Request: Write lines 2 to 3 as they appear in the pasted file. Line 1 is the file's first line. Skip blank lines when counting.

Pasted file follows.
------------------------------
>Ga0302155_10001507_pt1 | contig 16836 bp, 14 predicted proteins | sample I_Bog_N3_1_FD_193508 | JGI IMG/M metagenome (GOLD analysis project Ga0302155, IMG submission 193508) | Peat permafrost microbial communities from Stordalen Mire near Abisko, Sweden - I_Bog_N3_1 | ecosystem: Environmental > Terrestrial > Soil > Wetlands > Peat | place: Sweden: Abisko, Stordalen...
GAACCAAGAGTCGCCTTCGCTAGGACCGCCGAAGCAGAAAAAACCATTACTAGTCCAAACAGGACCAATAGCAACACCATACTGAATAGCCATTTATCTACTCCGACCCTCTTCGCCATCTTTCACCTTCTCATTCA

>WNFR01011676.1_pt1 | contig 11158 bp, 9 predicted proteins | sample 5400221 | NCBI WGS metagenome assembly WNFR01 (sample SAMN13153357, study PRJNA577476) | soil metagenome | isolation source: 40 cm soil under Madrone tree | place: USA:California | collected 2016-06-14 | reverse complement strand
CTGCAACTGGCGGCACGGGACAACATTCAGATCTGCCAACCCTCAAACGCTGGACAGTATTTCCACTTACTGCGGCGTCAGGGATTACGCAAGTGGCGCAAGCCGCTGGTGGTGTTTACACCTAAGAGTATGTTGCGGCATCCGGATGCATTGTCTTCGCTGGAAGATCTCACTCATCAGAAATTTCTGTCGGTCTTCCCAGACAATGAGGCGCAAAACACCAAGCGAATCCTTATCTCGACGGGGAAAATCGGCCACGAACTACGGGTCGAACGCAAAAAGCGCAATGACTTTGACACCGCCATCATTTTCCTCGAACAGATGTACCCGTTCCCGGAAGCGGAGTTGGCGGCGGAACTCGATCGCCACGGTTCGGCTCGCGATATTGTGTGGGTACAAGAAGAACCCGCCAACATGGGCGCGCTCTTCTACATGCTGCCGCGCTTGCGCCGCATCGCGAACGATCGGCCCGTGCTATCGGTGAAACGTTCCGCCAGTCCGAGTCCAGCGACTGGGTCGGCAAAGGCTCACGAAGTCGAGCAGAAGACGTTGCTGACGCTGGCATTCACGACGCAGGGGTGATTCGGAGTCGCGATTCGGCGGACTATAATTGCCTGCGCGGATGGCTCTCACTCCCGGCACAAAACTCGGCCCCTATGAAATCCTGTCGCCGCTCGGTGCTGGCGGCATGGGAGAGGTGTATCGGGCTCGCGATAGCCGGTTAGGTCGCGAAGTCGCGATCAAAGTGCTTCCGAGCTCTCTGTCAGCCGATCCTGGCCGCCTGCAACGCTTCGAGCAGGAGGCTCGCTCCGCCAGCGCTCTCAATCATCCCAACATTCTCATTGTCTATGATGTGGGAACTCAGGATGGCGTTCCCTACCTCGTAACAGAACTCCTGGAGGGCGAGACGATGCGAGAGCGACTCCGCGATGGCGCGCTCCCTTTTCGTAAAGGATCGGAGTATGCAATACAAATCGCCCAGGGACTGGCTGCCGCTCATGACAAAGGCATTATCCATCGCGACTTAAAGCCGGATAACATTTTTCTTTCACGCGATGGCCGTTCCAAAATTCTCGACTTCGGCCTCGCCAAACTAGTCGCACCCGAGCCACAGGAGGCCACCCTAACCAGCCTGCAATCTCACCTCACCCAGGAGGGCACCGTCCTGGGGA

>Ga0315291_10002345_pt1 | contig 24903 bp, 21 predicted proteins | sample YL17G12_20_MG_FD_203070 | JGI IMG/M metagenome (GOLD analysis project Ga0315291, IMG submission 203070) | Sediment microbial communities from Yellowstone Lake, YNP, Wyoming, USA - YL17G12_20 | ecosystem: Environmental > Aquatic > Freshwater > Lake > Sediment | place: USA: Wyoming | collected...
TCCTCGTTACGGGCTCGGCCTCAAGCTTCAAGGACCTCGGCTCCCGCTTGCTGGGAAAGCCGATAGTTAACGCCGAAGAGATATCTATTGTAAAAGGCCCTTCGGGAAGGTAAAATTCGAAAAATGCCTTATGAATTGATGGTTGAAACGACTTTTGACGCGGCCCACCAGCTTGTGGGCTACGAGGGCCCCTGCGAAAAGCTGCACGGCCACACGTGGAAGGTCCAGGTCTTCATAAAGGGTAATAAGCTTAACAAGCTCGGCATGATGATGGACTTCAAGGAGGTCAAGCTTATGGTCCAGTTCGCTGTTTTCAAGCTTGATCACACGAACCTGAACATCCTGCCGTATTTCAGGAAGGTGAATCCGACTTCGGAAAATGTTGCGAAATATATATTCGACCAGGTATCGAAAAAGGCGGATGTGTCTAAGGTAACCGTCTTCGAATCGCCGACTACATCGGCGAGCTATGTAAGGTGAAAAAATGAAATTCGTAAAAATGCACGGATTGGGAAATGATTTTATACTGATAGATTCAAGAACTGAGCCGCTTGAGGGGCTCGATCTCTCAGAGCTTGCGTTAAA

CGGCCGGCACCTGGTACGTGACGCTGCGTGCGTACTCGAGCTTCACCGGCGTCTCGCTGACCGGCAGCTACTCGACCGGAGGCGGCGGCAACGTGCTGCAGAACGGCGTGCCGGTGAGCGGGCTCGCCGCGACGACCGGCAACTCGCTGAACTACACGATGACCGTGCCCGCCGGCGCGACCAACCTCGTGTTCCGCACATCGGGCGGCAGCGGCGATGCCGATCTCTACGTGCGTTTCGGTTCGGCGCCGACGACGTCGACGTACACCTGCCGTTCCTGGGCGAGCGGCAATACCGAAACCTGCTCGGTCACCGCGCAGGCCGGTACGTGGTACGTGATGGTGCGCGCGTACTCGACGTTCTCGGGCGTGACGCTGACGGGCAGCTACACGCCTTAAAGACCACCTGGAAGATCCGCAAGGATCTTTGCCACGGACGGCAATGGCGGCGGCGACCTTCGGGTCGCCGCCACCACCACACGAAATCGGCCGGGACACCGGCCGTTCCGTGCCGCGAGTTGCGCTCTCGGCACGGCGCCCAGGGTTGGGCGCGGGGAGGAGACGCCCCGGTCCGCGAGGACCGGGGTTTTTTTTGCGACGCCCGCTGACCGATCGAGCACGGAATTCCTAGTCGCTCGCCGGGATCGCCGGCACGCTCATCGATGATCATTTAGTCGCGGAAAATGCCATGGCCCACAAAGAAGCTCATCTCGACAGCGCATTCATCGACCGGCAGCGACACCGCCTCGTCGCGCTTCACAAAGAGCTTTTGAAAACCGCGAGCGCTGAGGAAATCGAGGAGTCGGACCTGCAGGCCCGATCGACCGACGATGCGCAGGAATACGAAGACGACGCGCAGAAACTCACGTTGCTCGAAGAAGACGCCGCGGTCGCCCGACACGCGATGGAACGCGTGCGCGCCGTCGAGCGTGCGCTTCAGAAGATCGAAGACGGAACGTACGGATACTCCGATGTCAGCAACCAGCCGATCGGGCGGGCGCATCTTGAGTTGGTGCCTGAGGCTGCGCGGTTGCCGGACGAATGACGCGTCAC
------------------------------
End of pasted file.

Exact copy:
GAACCAAGAGTCGCCTTCGCTAGGACCGCCGAAGCAGAAAAAACCATTACTAGTCCAAACAGGACCAATAGCAACACCATACTGAATAGCCATTTATCTACTCCGACCCTCTTCGCCATCTTTCACCTTCTCATTCA

>WNFR01011676.1_pt1 | contig 11158 bp, 9 predicted proteins | sample 5400221 | NCBI WGS metagenome assembly WNFR01 (sample SAMN13153357, study PRJNA577476) | soil metagenome | isolation source: 40 cm soil under Madrone tree | place: USA:California | collected 2016-06-14 | reverse complement strand